32. The real estate bubble is coming!!! realtor and mortgage lenders are who is acting very irresponsible..home prices are being grossly over priced..the more the realtor sales the home for the bigger the commissions are..florida is so far gone from will crash hard in florida..sace your money people and prepare..prices will crash very hard..then buy!!!

  33. Outstanding video! Thanks!
    Question: If someone in Toronto bought a pre-construction condo at a price they can afford but still a high price, then the bubble bursts before he gets a mortgage, can he still get a mortgage when the value has dropped? This person does not mind paying the high price of the condo because he wants to live in it for 5+ years and expects the price to rise again (above what he paid) in the long term. Would honest buyers be fine in a bubble burst if they are able to pay for the real estate and then wait for it to rise again? Would they not be able to get a mortgage for the original price if the value drops let's say 30-40%?
    Your opinion would be greatly appreciated!

  34. Going forward into 2019 the bubble mentality is on top of everyone's mind. I would like to see inflation adjusted figures from 2000. If you could subtract all the artificial stimulus [ie sub prime] where would prices of been and where would they be today. I think 2008 was an over correction to over valuation, I think the real price cycle and price need to be calculated by leaving alot of 2005-2007 prices out of the equation. So adjusting for inflation where are we compared to 2002?

  35. Fantastic video! I have one suggestion, and that is to leave the charts/graphs on screen for about 50% more time than you do currently, if not twice the amount of time.

    Great video, great presentation, will share and use to educate!

  36. The next Bubble includes the sub-prime lending towards Student Loans; unlike houses, it doesn't have a liquidable value, and cannot be erased under bankrupcy.

  37. Like 2008 housing bubble in USA , due to new brainless president of India is on the way of 2020 or 2022 bursting bubble in 2022 is fixed.And India don't have money for releive from that bubble and then I the end indian pls will bcwme begger in 2022 , this is scary.As you can see overall indian economical chart , India is on the way of became bankrupt in 2022 thatis fixed.And due to bankrupcy in India , no other countries will effect from that burst.And at the end world bank wont provide more loans from world bank due to from last 30years. and then oike now 70% ppls are jobless and after 2022 indan ppls will 100% become jobless and banks will shutdown and indian ppls will become refugees and won't get 1 time food for 1 day.India is on the way on crisis if they won't change his president.Else indian ppls on the way of fire on the bankrupcy.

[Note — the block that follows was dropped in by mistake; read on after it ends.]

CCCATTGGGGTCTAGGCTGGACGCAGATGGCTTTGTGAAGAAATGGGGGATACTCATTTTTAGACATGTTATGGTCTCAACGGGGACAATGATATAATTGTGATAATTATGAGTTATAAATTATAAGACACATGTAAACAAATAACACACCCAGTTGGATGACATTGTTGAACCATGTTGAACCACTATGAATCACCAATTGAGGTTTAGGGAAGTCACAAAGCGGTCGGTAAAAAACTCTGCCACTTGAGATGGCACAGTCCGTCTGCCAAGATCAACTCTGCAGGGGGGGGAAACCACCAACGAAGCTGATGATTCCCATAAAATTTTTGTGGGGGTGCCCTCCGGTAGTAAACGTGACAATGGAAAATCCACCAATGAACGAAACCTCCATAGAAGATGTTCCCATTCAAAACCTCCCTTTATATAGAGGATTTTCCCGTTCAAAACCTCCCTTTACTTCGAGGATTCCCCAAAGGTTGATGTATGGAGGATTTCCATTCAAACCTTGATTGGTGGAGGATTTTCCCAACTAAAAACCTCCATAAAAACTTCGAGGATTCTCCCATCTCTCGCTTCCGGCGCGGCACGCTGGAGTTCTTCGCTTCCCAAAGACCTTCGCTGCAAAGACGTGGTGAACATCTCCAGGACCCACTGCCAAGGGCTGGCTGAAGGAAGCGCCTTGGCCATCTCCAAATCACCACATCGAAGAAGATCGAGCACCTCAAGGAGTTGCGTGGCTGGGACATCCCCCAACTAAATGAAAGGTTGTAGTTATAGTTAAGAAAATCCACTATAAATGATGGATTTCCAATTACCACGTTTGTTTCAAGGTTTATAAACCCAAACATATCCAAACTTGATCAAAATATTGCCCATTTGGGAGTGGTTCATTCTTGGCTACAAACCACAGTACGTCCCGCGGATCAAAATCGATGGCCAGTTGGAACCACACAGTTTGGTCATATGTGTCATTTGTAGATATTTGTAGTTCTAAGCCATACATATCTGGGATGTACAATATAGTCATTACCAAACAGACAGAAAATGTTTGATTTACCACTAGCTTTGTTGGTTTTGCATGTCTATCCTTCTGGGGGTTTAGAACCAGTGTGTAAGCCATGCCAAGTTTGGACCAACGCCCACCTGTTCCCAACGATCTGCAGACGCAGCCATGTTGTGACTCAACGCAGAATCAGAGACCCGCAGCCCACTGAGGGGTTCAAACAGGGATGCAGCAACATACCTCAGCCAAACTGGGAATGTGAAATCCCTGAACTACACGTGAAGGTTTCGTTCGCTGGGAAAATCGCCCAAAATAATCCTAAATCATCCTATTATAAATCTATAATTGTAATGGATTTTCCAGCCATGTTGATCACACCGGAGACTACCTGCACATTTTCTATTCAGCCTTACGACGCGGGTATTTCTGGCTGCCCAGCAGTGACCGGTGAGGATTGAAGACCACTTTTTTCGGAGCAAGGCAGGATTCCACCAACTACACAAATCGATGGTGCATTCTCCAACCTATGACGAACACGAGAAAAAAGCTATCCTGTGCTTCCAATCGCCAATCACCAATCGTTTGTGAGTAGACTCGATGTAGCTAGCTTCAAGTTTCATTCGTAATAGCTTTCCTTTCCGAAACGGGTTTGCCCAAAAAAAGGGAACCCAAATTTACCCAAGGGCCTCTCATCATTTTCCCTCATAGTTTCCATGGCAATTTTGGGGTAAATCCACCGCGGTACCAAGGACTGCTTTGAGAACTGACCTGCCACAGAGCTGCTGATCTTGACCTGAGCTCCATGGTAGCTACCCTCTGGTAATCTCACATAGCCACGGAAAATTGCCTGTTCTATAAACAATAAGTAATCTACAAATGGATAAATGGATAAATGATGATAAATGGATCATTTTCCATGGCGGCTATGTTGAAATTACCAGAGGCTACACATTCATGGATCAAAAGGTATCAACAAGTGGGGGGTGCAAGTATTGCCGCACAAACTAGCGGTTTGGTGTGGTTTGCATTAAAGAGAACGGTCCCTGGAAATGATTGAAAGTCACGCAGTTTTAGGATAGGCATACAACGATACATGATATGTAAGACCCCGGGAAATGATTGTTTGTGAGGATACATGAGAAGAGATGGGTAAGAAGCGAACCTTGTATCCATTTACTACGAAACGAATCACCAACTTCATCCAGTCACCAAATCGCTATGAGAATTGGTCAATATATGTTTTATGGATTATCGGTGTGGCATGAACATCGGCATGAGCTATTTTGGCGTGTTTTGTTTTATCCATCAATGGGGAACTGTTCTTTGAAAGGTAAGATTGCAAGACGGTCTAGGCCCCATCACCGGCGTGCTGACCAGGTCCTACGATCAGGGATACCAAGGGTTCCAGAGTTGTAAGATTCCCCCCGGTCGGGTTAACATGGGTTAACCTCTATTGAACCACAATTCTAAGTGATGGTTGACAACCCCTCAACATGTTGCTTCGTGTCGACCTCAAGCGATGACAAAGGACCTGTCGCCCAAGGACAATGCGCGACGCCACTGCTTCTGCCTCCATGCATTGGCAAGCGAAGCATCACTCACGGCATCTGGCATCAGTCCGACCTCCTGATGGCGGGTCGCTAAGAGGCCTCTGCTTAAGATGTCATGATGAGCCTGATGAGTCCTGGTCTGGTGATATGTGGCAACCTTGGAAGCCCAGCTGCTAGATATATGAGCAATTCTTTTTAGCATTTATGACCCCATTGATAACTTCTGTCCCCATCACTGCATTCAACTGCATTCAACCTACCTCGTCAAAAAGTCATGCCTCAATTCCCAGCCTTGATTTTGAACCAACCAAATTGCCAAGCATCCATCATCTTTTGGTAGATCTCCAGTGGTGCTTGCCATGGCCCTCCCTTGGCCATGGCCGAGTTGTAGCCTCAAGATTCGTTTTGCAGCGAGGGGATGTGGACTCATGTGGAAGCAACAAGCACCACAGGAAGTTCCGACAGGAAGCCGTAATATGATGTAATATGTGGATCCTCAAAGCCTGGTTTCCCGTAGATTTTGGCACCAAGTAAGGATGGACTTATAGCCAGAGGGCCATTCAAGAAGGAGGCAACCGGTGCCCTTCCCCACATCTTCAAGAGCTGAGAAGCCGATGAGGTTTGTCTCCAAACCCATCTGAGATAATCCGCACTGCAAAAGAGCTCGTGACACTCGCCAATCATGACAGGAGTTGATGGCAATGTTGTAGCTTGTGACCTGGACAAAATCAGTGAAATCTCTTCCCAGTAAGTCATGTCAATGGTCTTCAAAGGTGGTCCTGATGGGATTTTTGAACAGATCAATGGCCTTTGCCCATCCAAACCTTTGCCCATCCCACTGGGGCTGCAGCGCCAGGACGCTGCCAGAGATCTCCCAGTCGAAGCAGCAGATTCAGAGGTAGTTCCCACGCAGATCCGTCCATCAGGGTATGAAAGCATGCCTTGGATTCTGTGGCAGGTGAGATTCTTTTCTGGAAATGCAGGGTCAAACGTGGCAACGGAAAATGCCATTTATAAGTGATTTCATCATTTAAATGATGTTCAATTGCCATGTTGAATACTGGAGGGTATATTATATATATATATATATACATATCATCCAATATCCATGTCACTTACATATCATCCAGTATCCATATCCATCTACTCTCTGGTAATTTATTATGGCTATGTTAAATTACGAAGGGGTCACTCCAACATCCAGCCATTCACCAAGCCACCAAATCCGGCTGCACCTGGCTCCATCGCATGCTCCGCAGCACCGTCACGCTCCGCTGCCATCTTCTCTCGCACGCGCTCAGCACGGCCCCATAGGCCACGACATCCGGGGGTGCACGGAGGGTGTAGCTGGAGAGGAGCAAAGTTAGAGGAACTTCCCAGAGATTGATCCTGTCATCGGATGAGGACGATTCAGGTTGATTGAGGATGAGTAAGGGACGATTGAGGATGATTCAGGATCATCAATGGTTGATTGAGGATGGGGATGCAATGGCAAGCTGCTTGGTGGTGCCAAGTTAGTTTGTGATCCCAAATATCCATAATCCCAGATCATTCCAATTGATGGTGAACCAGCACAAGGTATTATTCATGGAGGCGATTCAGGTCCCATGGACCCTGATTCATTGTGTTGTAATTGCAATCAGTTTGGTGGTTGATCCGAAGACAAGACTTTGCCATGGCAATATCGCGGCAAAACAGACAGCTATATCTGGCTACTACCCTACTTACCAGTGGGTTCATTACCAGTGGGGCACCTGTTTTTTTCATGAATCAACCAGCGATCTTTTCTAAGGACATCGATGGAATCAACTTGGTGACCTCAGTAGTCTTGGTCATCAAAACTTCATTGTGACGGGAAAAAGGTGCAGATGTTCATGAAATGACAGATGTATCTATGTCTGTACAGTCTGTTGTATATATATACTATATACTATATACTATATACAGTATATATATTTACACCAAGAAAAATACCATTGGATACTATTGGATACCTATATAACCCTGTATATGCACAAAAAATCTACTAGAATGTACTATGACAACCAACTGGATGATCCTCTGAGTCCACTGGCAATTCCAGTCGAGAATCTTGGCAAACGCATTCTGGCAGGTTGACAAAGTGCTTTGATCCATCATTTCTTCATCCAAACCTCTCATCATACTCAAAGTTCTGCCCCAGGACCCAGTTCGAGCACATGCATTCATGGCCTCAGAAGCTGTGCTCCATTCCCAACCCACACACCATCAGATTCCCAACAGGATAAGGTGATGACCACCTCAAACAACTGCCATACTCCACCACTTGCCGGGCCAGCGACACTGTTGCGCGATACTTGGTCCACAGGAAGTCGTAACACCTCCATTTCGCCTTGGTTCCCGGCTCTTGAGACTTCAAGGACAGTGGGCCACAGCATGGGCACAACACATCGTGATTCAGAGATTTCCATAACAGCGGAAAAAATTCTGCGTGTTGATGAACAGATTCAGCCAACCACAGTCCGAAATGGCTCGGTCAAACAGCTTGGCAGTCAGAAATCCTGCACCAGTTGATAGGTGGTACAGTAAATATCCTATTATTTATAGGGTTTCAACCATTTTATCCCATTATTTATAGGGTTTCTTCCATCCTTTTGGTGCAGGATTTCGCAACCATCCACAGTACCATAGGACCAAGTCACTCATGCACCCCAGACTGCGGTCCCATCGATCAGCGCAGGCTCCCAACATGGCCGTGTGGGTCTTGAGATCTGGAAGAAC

This economical charts are not good for Indian ppls.Higher taxes are booming in India after introduction of gst slabs.And also no one will save India after bankrupcy because indian ppls are corrupted ppls , actually India is not democratic country it is combination of corrupted ppls and corrupted indian government.Whre corruption will increase , that country will become either bankrupt or hotspot of weapon testing centre like Syria.For natual resources.

  38. Thanks. I’d still like an explanation on how the real estate bubble is connected to the stock market and the role the traders and Wall St. played. Are they the “investors?” I don’t really understand. Is it all the mortgages the Wall St. traders were buying from banks? I’m lost.

  39. With student loan bubble, Corporate loan bubble, housing bubble and Stock Market bubble, Big National Debt, Trade war with China/Mexico now in 2019, it will be worse than 2008 recession coming soon. You can see it in Fed Reserve Chairman's face.

  40. And here we are in 2019…. real estate bubble round 2. Care to give an update and share your opinion on current money chasing houses? 😎